• Lewisburg Airport, just a 45 minute drive, provides jet service to Chicago and Dulles
  • 35 minutes to the world renowned 4-star Greenbrier Resort
  • 4 farm ponds provide fishing, swimming, ice skating and nature viewing
  • Dynamic forest with some old growth trees estimated to be 200-300 years old.
  • Patches of emerging forests and old fields intertwine with the farmland creating an exciting recreational property
  • Farm and forest roads wind through the property providing superior access
  • Wildlife program enhances habitat, increases diversity, promotes health of the resident wildlife
  • A rewarding permaculture lifestyle can be easily developed
  • Nearby Salt Sulphur Springs is famous for its three springs: sweet spring, salt sulphur spring, and iodine spring
  • Surrounded by large farms and timber tracts in a nice rural neighborhood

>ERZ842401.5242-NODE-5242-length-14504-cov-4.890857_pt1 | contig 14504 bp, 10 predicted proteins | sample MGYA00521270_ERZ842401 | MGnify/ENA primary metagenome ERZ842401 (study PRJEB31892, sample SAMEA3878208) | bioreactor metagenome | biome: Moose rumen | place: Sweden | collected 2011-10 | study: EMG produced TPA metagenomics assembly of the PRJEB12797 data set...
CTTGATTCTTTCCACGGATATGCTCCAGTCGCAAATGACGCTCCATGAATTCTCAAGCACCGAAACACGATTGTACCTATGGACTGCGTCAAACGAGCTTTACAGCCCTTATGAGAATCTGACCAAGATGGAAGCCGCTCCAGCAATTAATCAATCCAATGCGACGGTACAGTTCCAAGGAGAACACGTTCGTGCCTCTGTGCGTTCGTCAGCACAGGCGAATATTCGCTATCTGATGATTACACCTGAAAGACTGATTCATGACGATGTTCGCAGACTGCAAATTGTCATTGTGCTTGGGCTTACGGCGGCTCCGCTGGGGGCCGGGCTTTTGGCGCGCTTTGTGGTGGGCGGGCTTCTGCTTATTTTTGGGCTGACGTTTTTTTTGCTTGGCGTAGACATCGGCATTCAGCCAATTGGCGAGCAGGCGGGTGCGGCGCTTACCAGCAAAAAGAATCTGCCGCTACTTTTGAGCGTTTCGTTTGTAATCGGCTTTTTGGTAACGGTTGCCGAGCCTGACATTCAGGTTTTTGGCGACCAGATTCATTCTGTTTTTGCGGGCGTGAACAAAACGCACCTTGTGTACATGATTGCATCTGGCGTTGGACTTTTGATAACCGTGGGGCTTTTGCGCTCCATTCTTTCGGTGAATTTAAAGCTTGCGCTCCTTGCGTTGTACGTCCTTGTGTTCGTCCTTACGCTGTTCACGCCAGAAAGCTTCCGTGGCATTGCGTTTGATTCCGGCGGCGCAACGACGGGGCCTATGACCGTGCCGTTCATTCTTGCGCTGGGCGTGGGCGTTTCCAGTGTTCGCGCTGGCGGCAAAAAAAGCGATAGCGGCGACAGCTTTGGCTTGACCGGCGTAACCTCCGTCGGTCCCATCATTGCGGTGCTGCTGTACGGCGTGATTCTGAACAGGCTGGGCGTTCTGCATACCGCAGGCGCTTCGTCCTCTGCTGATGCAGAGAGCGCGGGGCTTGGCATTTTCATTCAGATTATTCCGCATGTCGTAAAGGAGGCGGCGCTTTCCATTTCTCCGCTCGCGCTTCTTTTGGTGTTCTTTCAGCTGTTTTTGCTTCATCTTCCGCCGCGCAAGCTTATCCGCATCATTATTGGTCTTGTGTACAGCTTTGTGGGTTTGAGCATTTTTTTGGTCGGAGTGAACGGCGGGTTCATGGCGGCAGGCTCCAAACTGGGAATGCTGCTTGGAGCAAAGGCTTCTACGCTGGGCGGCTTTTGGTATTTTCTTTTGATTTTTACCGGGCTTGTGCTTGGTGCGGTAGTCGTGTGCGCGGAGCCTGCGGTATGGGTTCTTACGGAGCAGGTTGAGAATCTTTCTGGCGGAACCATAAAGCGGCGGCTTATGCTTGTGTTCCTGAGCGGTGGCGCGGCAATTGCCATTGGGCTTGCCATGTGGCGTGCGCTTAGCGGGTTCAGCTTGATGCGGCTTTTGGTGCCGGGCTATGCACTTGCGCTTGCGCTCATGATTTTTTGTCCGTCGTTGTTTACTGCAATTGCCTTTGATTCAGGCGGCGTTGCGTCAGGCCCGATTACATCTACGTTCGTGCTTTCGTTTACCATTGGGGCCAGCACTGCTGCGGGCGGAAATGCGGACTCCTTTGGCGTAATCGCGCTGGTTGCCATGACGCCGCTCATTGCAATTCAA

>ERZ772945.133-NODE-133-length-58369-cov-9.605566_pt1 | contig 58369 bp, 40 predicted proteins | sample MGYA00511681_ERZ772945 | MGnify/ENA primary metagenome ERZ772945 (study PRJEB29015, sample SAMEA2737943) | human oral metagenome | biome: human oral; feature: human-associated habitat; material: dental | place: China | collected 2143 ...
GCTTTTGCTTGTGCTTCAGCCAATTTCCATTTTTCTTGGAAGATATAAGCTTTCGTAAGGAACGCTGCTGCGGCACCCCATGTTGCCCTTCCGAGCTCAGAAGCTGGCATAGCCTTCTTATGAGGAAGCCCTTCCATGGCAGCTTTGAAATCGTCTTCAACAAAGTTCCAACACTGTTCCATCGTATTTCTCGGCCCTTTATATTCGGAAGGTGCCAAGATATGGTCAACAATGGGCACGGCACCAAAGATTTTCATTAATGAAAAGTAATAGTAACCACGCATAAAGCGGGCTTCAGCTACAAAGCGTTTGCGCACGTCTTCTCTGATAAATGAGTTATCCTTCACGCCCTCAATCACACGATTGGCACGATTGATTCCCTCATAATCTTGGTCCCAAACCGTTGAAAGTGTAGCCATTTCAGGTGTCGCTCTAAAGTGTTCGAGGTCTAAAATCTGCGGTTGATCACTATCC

• Superior access by state maintained paved roads – FedEx, UPS and USPS delivery
  • Cell phone coverage is excellent to spotty in most areas with 4G service
  • Darkest of skies with little light pollution for star-planet gazing & astrophotography
  • Sedges, rushes, ferns, songbirds, frogs, turtles, & crawdads populate the ponds and wetlands
  • Acres of overgrown fields are being cleaned up and a brought back into production
  • Located in peaceful Monroe County just 10 minutes to Union, the county seat
  • Timber species include beautiful oaks, black walnut, poplar, sycamore, maple and hickories
  • Fur bearing – deer, black bear, squirrel, rabbit, bobcat, raccoon, fox, chipmunk, opossum
  • Winged wildlife – eagles, hawks, owls, ravens, turkeys and Neotropical songbirds
  • Hay & Pasture grasses coupled with the forest produce life-giving Oxygen and are a sequester of carbon dioxide
  • Spectacular long-range views approaching 40 miles
  • Perfect for recreational activities including shooting sports, ATV riding, horseback riding, hiking, camping, hunting and nature viewing
  • Low taxes, low population density
  • Scenic, cultural, and historic values of the Riffe Farm provide not only economic benefits, but also quality of life values.


Google Coordinates: 37.541225°(N), -80.595103°(W)
Address: 18744 Seneca Trail South, Union, WV 24983